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Digital Radiography

MCI X-ray Equipment

Left to Right: MCI's Philips MOD 301/4 X-ray tube. The GE Pegasus CR50P scanner and workstation.

X-radiography, or x-ray, of museum collections can aid in the research and conservation of these objects by enhancing the understanding of the material and providing information for characterization and condition assessment. X-ray is a non-invasive and non-destructive imaging technique that can reveal information beyond the visible. The radiographic image is the record of how the radiation is absorbed, transmitted or scattered by an object. In the past this record was formed on film, but now it is either on reusable phosphor imaging plates that are then scanned (indirect capture or computed radiography, CR) or a digital detector (direct capture or direct radiography, DR).

MCI is equipped with the GE Pegasus CR50P scanner for computed radiography (CR). We use 14x17in IPS and 14x36in IPC2 phosphor imaging plates allowing us to x-ray larger objects with fewer exposures and less stitching. We have a large lead lined room with an oversized sliding door acting as an entry for larger objects. For the most part we are not limited by the room size or imaging plate size. Our x-ray source is a Philips MOD 301/4, which goes up to 300kV and 10mA allowing us to work with thicker and more dense objects.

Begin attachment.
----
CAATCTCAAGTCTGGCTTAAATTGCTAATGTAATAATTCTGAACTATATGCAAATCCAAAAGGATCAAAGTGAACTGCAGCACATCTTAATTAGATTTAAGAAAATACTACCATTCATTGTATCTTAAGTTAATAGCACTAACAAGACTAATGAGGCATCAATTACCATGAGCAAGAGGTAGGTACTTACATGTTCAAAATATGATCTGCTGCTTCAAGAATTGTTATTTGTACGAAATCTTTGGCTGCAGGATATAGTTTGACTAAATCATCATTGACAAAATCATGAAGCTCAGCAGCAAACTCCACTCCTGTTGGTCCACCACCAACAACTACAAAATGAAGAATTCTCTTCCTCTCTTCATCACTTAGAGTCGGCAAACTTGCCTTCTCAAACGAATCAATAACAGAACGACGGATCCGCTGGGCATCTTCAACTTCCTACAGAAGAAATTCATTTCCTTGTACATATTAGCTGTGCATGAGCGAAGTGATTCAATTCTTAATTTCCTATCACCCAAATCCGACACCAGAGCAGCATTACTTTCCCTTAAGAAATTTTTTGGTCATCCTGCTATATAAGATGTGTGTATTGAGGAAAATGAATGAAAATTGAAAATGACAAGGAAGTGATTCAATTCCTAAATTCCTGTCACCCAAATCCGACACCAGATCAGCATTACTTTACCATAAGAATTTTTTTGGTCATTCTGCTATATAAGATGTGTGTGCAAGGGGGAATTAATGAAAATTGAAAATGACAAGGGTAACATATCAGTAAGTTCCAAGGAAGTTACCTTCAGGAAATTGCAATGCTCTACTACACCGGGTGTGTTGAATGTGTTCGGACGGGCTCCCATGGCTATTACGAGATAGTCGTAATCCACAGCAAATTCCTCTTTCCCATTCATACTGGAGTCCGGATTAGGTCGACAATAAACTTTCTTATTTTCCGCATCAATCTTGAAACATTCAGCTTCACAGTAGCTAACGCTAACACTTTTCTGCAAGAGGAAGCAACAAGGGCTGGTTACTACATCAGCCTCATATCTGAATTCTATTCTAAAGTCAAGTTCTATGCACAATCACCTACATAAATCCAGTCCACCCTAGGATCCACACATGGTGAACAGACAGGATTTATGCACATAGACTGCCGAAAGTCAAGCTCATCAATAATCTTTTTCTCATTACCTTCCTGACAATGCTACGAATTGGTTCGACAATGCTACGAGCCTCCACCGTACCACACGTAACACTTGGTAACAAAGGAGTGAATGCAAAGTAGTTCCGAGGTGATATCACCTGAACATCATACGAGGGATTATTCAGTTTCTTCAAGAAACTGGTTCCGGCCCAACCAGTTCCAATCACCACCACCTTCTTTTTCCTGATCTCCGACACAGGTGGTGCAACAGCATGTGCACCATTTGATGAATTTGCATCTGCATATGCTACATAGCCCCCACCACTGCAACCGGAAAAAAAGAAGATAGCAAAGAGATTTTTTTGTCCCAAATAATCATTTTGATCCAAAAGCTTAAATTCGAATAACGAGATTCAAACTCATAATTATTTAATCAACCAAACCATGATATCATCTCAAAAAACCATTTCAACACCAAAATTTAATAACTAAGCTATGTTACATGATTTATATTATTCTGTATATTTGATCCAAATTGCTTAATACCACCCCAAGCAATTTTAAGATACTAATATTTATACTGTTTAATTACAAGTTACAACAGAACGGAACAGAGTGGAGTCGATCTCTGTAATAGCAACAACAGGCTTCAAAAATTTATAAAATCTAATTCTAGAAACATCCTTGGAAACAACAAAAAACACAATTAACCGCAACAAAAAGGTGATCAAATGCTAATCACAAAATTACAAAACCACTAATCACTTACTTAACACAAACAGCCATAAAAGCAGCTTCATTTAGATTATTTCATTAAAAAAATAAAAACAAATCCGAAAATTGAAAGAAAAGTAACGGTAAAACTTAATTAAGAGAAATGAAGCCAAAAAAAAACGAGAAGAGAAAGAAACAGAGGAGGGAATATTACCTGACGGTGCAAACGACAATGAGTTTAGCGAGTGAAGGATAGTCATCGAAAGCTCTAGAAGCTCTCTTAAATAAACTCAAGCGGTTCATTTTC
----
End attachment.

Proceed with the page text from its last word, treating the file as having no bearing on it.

This imaging method is useful as it can provide information about construction techniques, establish its condition, identify materials that the object is made from and the structure of the object, and it can reveal underlayers of paintings or details of decorations. This information can help create a conservation plan for cleaning or preserving an object.

Visible and X-ray View of painting

Visible light view and x-ray of 1880 oil on canvas landscape by FW Rogers. The x-ray reveals losses along the bottom edge, a tear in the top left quadrant, and the staples and stretcher making up the structure of the painting.

Digital Radiography Website

Digital Radiography Website This web resource is an effort to initiate the conversation about the development of standardization in digital radiography, as applied to the imaging of cultural heritage materials. The goal is to create a resource for cultural heritage professionals using digital radiography, and a reference for institutions transitioning from film-based radiography or starting out with their digital radiography capabilities. more...

Further Reading

Gilardoni, Arturo, Orsini Riccardo. Ascani, and Silvia Taccani. X-rays in Art. Mandello Lario: Gilardoni, 1977. Print.

Graham, Daniel, and Thomas Eddie. X-ray Techniques in Art Galleries and Museums. Bristol: Adam Hilger Ltd, 1985.

Lang, Janet, and Andrew Middleton. Radiography of Cultural Material. 2nd ed. Burlington: Butterworth-Heinemann, 2005. Print.

O'Connor, Sonia A., and Mary M. Brooks. X-radiography of Textiles, Dress and Related Objects. Amsterdam: Elsevier/Butterworth-Heinemann, 2007. Print.

Radiography in Modern Industry. 3rd ed. Rochester, NY: Eastman Kodak, 1969. Print.

The fundamentals of radiography. 11th ed. Rochester, NY: Eastman Kodak Co., 1968. Print.